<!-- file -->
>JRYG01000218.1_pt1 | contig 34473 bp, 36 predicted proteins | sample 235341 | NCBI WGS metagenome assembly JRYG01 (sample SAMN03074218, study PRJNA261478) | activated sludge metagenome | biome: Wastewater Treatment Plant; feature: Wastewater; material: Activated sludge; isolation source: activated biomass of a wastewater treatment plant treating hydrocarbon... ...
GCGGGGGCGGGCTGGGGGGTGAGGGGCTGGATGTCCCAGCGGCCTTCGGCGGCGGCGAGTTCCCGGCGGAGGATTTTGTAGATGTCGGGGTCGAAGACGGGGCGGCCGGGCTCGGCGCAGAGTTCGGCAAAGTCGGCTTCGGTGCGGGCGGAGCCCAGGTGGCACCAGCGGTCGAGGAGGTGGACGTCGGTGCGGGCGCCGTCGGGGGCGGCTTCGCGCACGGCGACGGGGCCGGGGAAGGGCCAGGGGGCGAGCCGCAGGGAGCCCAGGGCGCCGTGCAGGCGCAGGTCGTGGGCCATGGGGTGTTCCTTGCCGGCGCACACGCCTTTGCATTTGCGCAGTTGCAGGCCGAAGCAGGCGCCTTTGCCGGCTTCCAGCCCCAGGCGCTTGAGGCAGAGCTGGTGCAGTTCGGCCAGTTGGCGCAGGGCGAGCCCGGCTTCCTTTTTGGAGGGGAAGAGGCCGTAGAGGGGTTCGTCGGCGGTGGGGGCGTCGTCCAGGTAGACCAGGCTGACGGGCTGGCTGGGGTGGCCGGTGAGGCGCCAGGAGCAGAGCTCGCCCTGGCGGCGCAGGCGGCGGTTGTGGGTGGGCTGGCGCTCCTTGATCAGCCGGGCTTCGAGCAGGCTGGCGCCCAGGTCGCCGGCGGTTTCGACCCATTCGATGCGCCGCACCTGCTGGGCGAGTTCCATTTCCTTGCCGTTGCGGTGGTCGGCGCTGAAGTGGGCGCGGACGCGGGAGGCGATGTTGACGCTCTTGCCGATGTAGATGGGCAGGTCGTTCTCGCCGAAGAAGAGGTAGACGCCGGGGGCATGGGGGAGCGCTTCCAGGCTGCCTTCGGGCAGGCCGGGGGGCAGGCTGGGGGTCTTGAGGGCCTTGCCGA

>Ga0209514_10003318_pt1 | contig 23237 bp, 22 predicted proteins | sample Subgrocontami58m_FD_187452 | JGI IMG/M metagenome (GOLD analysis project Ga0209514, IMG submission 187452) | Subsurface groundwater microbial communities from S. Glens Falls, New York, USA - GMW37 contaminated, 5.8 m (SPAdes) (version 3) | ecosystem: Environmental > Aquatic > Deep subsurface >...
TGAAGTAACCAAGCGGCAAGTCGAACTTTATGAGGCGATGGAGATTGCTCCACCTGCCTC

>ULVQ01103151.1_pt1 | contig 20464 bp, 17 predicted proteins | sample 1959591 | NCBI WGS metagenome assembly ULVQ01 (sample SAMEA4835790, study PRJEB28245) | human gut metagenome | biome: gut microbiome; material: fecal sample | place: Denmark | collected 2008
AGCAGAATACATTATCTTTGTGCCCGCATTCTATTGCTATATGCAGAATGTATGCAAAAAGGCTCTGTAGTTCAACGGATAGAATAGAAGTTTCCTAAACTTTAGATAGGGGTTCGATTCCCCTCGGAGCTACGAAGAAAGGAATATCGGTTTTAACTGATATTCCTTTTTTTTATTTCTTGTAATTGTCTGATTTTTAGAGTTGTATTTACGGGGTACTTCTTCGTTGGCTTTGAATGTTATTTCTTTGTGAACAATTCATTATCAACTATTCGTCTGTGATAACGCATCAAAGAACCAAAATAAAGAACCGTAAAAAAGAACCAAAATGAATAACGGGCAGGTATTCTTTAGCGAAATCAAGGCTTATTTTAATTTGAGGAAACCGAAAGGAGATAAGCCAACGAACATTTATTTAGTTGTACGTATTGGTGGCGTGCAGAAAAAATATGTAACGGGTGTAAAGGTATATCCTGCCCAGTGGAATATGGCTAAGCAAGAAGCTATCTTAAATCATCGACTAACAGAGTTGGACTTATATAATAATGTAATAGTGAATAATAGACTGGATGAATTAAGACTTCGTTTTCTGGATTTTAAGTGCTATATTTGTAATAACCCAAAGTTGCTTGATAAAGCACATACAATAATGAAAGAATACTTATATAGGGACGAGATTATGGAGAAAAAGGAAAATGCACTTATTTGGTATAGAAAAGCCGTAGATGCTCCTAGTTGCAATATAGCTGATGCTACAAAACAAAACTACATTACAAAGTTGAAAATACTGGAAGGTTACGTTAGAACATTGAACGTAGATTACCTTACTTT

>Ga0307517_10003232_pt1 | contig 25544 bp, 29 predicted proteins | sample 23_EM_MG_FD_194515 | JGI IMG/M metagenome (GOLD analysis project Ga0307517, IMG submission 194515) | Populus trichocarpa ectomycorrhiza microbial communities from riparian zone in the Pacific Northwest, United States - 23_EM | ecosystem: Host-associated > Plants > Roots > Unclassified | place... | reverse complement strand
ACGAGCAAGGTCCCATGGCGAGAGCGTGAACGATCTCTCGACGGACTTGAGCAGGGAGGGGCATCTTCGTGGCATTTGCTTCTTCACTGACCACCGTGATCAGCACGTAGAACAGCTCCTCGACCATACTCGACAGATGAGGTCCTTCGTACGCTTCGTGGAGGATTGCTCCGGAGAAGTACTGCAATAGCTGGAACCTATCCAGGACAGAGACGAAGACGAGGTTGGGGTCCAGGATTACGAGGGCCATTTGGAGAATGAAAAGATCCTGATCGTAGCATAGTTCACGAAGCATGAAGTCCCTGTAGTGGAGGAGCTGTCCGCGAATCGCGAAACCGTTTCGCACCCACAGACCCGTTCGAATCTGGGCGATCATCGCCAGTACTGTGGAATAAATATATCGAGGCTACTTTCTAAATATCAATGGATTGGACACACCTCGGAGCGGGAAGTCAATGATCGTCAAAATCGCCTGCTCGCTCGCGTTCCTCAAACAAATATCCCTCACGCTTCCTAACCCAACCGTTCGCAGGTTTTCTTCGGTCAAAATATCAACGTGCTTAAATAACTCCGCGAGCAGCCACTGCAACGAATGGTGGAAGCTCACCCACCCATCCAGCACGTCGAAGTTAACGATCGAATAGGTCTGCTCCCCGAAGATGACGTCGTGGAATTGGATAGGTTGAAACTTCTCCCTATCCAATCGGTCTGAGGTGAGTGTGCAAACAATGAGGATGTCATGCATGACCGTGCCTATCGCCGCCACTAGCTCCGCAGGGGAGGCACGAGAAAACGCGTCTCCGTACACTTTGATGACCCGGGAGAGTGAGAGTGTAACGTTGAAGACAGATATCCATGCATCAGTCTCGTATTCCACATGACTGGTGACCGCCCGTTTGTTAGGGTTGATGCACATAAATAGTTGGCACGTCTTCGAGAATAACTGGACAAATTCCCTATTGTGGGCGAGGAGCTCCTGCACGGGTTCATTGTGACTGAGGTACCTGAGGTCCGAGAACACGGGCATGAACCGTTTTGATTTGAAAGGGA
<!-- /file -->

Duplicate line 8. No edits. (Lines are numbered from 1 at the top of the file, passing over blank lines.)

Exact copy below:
ACGAGCAAGGTCCCATGGCGAGAGCGTGAACGATCTCTCGACGGACTTGAGCAGGGAGGGGCATCTTCGTGGCATTTGCTTCTTCACTGACCACCGTGATCAGCACGTAGAACAGCTCCTCGACCATACTCGACAGATGAGGTCCTTCGTACGCTTCGTGGAGGATTGCTCCGGAGAAGTACTGCAATAGCTGGAACCTATCCAGGACAGAGACGAAGACGAGGTTGGGGTCCAGGATTACGAGGGCCATTTGGAGAATGAAAAGATCCTGATCGTAGCATAGTTCACGAAGCATGAAGTCCCTGTAGTGGAGGAGCTGTCCGCGAATCGCGAAACCGTTTCGCACCCACAGACCCGTTCGAATCTGGGCGATCATCGCCAGTACTGTGGAATAAATATATCGAGGCTACTTTCTAAATATCAATGGATTGGACACACCTCGGAGCGGGAAGTCAATGATCGTCAAAATCGCCTGCTCGCTCGCGTTCCTCAAACAAATATCCCTCACGCTTCCTAACCCAACCGTTCGCAGGTTTTCTTCGGTCAAAATATCAACGTGCTTAAATAACTCCGCGAGCAGCCACTGCAACGAATGGTGGAAGCTCACCCACCCATCCAGCACGTCGAAGTTAACGATCGAATAGGTCTGCTCCCCGAAGATGACGTCGTGGAATTGGATAGGTTGAAACTTCTCCCTATCCAATCGGTCTGAGGTGAGTGTGCAAACAATGAGGATGTCATGCATGACCGTGCCTATCGCCGCCACTAGCTCCGCAGGGGAGGCACGAGAAAACGCGTCTCCGTACACTTTGATGACCCGGGAGAGTGAGAGTGTAACGTTGAAGACAGATATCCATGCATCAGTCTCGTATTCCACATGACTGGTGACCGCCCGTTTGTTAGGGTTGATGCACATAAATAGTTGGCACGTCTTCGAGAATAACTGGACAAATTCCCTATTGTGGGCGAGGAGCTCCTGCACGGGTTCATTGTGACTGAGGTACCTGAGGTCCGAGAACACGGGCATGAACCGTTTTGATTTGAAAGGGA